DAGMARA GENDA

Works on paper
Wall works and installation
Writing
Bio and CV

Wall Tracing, Arp Museum (2017)

This tracing was done over the wall where the curatorial didactic is usually placed. From years of adhering and removing vinyl lettering, there is a distinct pattern of damage left on the wall. Angular scrapes can be found on the left and right hand sides, while the middle is so liberally painted that the remnants of latex seem to stream down like waterfalls. These elements were carefully traced out of the paint and form a visual didactic for "Was sich abzeichnet," a group exhibition about drawing.

Unfolded Niche (2017)

An in-situ studio drawing completed in a niche that was presumably once a door, was photographed, stitched together and printed on aluminum. Rather than exhibit documentation of the site-specific work, a new work was made that creates an impossible space meant to be inserted into different settings. Like the strange functionless niche in my studio, the large-scale print works on an architectural scale.

Wall Tracing, Project Space at Schloss Balmoral, Bad Ems (2017)

This was the wall drawing made for the exhibition of the three 9-month Fellows at the Künstlerhaus Schloss Balmoral. The project room bore the marks of previous installations, patches, cut plumbing and even previous doorways that were poorly boarded up and plastered over. I attempted to trace out as many of these histories as possible over a five day period.

Raufaser (2016)

This was an in situ studio wall drawing completed during a 9-month residency at the Künstlerhaus Schloss Balmoral in Bad Ems, Germany. I noticed the ubiquity of Raufasertapete (literally translated as "rough grain wallpaper") which forms the background of many German households, including my bedroom and atelier. Using brush and ink, I traced out the grain of the wallpaper as well as the years of paint applied to it. I used a niche in my studio as the boundary for the drawing.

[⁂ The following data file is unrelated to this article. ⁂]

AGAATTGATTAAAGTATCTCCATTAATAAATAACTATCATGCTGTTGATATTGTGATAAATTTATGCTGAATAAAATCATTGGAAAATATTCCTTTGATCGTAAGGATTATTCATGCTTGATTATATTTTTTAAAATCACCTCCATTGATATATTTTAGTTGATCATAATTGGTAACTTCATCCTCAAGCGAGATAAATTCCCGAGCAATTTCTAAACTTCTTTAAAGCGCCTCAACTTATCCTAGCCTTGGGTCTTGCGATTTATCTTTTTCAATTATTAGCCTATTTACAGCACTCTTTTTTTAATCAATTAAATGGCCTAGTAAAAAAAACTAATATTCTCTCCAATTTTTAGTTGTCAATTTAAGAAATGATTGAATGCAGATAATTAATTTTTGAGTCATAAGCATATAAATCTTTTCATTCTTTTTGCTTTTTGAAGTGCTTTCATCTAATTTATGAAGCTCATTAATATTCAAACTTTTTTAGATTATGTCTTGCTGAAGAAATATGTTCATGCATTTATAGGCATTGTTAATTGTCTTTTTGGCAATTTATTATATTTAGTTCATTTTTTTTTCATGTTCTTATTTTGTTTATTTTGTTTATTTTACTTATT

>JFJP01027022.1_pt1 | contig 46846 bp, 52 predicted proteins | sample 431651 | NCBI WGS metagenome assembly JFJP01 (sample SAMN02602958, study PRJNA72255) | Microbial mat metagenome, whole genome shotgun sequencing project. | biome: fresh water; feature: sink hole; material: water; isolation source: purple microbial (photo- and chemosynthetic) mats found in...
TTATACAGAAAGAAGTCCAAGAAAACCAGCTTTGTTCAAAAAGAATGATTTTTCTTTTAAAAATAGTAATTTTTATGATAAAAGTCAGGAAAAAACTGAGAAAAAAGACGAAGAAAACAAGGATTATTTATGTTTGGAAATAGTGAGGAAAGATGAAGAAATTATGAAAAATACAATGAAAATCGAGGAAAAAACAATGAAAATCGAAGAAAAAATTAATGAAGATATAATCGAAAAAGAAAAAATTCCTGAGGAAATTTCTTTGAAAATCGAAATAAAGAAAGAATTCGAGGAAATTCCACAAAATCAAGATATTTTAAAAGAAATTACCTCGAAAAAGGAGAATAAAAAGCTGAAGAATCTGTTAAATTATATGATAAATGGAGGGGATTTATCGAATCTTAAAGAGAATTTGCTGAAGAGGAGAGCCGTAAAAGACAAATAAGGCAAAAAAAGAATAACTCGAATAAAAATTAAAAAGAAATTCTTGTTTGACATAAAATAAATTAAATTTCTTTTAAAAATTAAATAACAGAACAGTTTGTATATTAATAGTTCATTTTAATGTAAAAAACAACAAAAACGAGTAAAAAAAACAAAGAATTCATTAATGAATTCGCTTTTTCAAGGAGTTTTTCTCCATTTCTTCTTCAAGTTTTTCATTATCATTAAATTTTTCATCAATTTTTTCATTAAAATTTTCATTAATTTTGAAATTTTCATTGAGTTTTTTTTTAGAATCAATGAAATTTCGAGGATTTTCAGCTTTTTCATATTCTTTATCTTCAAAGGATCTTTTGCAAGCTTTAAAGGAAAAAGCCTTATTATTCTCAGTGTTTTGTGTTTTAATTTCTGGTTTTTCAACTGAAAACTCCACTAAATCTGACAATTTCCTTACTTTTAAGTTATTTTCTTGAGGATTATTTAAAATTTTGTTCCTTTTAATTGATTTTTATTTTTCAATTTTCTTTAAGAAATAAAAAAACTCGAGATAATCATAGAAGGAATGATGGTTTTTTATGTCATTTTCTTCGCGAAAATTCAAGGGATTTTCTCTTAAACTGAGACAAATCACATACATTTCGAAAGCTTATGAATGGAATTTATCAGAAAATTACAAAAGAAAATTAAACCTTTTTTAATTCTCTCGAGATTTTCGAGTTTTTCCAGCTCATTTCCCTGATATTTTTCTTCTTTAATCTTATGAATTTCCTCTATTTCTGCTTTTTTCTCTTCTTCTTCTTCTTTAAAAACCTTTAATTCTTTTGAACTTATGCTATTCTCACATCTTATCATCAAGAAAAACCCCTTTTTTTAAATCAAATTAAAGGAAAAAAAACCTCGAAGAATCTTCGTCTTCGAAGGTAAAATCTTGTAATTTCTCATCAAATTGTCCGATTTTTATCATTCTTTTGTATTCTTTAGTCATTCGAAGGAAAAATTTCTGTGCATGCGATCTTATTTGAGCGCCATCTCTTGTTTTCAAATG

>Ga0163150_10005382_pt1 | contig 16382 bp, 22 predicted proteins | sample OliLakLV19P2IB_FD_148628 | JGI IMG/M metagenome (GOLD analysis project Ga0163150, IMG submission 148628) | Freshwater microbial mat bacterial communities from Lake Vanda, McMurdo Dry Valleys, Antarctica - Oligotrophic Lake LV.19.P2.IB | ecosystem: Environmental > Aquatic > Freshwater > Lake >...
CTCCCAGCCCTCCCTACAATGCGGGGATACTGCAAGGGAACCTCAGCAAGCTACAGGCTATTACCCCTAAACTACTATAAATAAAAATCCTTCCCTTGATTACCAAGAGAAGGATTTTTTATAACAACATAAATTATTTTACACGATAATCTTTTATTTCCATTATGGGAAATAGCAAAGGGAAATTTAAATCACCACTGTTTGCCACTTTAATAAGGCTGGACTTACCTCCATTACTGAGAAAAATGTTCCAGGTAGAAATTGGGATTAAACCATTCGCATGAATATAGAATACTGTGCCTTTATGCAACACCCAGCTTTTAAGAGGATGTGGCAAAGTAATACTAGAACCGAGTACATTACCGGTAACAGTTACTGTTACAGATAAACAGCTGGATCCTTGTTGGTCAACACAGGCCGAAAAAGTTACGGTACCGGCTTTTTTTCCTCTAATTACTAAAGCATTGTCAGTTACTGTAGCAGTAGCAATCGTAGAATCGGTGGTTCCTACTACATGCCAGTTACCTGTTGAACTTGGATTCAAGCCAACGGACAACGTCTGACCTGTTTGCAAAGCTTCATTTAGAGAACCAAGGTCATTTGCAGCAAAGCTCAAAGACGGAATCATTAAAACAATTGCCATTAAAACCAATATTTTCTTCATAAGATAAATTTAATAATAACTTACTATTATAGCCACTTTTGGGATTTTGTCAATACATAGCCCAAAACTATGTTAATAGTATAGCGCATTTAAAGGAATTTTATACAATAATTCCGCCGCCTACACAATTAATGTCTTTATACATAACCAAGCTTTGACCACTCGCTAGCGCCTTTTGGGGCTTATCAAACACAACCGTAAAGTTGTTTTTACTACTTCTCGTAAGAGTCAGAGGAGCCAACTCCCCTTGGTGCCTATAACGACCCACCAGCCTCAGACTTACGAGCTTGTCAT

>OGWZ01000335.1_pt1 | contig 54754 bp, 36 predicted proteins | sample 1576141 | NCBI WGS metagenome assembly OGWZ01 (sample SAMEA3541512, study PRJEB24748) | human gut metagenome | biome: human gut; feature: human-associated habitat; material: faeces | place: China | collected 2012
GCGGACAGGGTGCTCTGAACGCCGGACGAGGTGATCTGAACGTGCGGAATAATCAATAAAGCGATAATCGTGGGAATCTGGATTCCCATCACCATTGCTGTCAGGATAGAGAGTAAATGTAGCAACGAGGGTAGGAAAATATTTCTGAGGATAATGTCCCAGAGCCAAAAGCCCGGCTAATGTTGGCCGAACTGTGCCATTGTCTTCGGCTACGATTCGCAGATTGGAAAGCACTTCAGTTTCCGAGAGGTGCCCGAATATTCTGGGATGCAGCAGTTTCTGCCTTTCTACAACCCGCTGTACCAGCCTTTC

The sun's rays... (2016)

The sun's rays, as they passed through my studio skylight from early August to late-September, when they stopped reaching my walls at all is a site-specific studio wall drawing done at the Künstlerhaus Schloss Balmoral in Bad Ems, Germany.

cutting out the snow (2015)

Over the course of a year, I cut out all the images of snow from a picture book on the arctic. In this particular work the cut-outs are simply pinned inside vitrines like preserved butterflies or scientific specimens.

The Sky's the Limit (2015)

As part of the Remai Modern's prelaunch programming, a durational smoke drawing was presented. The pilot traced the figure 8 in the sky over Saskatoon's downtown until he ran out of smoke.

Baby, it's cold inside (2015)

Ann Arbor Art Center's Aquarium Gallery was transformed into a freezer filled with snow. Flipping the title of the 1944 duet inside out, Baby, it's cold outside, the piece alludes to the often alienating interior space of the gallery and its various attempts at using public address to reach a wider audience.

Beating the Bush (2015)